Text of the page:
Wednesday, March 9, 2016
No fish, no health- Fish meal contain proteins
In Africa, including the Islamic Republic of the Gambia, many families suffer from malnutrition due to lack of good quality fish consumption in their houses.
The problem of malnutrition affects the entire population, but for children under five and pregnant women are especially vulnerable.
Poor communities are more dependent on the natural resources they find in their surroundings than wealthy people are. The poor, moreover, are especially vulnerable in situations of crisis.
The fishing sector is important for developing countries in other ways as well; it is a source of income for fish-folk.
We mainly treat malaria, pneumonia, diarrhoea, anaemia, hypertension and pregnancy related complications- and most of them are made worse by malnutrition.
If fishing grounds are to stay rich in the long run, they must not be over exploited to provide food for millions.
Global warming and the depletion of biodiversity compound that problem. The production of oil, gas and mineral resources from under the seas is commercially attractive, but accidents can be devastating. We need international agreements that spell out the rights as well as the duties of all stakeholders, and these rules must be enforced stringently.
The international community needs binding rules on the sea and the exploitation of maritime resources.
Small boats are not suitable for long distance travel, their business is deteriorating, and so is food security for their coastal communities.
Ruthless, exploitation of the seas is obviously harming ecosystem and biological diversity. Oversized ships are destroying reefs that other unique habitats. The damage is hard to assess, however, because maritime biology is under-researched.
Over-exploitation in the seas, has resulted to many families consuming less and less fish as as result, many households are faced with malnutrition- no fish, no health.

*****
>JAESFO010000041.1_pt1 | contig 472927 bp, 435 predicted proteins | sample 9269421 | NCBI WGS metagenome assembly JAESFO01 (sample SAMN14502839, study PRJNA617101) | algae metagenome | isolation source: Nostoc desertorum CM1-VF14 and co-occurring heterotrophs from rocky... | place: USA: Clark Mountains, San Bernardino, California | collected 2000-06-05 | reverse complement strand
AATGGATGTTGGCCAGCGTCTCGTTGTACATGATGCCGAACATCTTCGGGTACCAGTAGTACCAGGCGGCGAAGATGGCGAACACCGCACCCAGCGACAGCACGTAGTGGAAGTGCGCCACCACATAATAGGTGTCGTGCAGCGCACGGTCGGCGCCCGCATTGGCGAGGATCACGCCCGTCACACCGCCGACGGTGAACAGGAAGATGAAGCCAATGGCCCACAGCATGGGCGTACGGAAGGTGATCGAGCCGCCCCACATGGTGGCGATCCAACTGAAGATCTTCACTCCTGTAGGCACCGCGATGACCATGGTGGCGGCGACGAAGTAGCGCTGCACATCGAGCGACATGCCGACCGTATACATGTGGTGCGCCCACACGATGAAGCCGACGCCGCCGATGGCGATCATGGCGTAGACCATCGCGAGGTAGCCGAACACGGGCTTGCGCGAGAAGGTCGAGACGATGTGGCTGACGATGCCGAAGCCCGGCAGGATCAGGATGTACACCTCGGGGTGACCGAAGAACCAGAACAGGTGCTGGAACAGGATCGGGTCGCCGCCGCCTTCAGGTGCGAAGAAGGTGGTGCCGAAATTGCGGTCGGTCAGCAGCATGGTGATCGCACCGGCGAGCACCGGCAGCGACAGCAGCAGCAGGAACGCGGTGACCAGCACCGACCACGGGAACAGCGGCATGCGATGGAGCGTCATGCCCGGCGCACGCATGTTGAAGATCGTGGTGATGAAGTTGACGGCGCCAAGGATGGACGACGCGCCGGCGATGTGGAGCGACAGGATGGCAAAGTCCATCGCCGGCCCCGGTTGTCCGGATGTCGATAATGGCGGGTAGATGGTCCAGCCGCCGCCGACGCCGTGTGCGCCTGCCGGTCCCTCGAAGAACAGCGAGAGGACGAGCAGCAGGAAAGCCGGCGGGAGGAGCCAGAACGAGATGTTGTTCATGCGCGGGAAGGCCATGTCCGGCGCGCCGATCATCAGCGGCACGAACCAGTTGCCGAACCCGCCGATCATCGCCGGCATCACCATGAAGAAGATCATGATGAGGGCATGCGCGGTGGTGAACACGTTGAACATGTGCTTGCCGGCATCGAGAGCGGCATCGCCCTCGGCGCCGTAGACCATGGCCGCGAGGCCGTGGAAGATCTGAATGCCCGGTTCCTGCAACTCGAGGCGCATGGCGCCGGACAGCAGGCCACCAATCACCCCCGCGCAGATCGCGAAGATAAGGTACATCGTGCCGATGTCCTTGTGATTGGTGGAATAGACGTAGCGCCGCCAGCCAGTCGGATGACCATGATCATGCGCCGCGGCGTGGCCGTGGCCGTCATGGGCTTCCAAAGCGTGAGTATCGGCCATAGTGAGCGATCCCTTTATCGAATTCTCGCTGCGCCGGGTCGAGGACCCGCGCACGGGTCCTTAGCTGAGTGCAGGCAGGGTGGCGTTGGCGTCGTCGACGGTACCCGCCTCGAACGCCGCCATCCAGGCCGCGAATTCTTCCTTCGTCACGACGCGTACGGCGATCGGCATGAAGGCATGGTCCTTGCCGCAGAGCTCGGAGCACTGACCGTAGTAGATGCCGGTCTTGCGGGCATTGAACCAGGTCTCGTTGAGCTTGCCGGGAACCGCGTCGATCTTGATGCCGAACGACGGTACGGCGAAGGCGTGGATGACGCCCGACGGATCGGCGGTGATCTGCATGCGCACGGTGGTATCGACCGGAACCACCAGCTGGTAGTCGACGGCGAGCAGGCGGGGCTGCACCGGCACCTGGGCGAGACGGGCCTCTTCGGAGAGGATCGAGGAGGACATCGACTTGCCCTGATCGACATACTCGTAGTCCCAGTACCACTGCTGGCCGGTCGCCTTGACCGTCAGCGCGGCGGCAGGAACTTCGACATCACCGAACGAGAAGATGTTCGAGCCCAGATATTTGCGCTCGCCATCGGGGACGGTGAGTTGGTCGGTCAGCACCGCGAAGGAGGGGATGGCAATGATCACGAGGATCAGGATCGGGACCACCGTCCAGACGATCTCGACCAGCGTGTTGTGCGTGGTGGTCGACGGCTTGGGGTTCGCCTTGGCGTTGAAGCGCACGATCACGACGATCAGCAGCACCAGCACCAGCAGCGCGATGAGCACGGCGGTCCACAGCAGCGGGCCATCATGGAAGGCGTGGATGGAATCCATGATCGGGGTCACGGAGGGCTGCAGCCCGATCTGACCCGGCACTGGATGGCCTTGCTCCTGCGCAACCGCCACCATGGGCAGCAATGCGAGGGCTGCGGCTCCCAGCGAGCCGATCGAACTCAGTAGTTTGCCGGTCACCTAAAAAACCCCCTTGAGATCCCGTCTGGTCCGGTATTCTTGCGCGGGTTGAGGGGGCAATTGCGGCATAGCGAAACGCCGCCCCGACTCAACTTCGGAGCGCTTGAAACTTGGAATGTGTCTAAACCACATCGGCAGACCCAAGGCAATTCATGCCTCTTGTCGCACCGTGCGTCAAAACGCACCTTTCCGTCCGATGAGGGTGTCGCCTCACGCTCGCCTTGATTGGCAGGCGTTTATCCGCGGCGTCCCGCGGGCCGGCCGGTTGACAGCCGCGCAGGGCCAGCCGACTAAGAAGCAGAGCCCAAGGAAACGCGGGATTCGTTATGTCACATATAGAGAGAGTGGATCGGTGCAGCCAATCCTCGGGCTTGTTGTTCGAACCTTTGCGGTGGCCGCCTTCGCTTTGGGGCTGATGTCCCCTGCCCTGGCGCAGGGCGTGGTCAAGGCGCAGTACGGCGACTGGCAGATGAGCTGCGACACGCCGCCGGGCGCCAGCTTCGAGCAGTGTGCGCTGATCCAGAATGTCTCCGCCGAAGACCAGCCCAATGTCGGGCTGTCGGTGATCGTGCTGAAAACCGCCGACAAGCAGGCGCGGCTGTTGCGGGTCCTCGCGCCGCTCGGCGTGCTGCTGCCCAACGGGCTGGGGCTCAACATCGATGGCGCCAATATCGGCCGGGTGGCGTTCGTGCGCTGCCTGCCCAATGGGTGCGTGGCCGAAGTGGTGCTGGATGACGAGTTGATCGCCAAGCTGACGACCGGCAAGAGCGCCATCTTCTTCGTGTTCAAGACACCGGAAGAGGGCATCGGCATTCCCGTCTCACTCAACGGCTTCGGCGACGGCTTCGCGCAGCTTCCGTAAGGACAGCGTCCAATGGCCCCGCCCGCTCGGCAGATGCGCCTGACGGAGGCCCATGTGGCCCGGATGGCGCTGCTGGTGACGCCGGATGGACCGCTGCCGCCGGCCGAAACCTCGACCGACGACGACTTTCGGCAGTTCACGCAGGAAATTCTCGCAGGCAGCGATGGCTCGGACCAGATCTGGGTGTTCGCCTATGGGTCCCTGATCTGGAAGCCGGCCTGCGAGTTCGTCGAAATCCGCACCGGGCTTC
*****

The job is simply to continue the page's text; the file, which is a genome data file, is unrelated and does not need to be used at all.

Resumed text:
We need to for proteins- the sea is dotted with reefs, shoals and tiny island groups, some of which vanish at high tide.
The route around the Horn of Africa is one of the busiest shipping lanes in the world. It is the main artery between Asia and Europe.
Pirates are constantly reaping their spoils from this traffic. Pirates managed to hijack vessels.
In the 1990’s, the UN Convention on the Law of the Sea- or UNCLOS for short- came into force.
UNCLOS defines rules for the seas outside national jurisdiction, which begins 200 nautic miles off the coast. About 60% of the seas and oceans are beyond any national law courts reached, and these waters are what we call the high seas.
UNCLOS, however, is evidently insufficient. One reason is that the multilateral system depends on consensus and is quite cumbersome. Important nations, such as USA, for instance, have not even signed UNCLOS. For these reasons, Green Peace and other environmental organisations have been demanding additional protection measures for the high seas.
Oil spills, affect farmland, drinking water and fisheries. They cause fires and all sorts of environmental hazards.
Who is causing the greatest damages at sea? The main culprits are enterprise from advance nations
that command the relevant technology. High-level fish trawlers come from EU countries like Spain or France.
The USA, Australia, New Zealand and Japan matter a lot too. Companies from these nations similarly also play a leading role in mineral resources extraction.
An interesting aspect, however, is that all of these nations enforce environmental regulations on industries at home, so it would be only plausible for them to countenance environmental rules at sea too.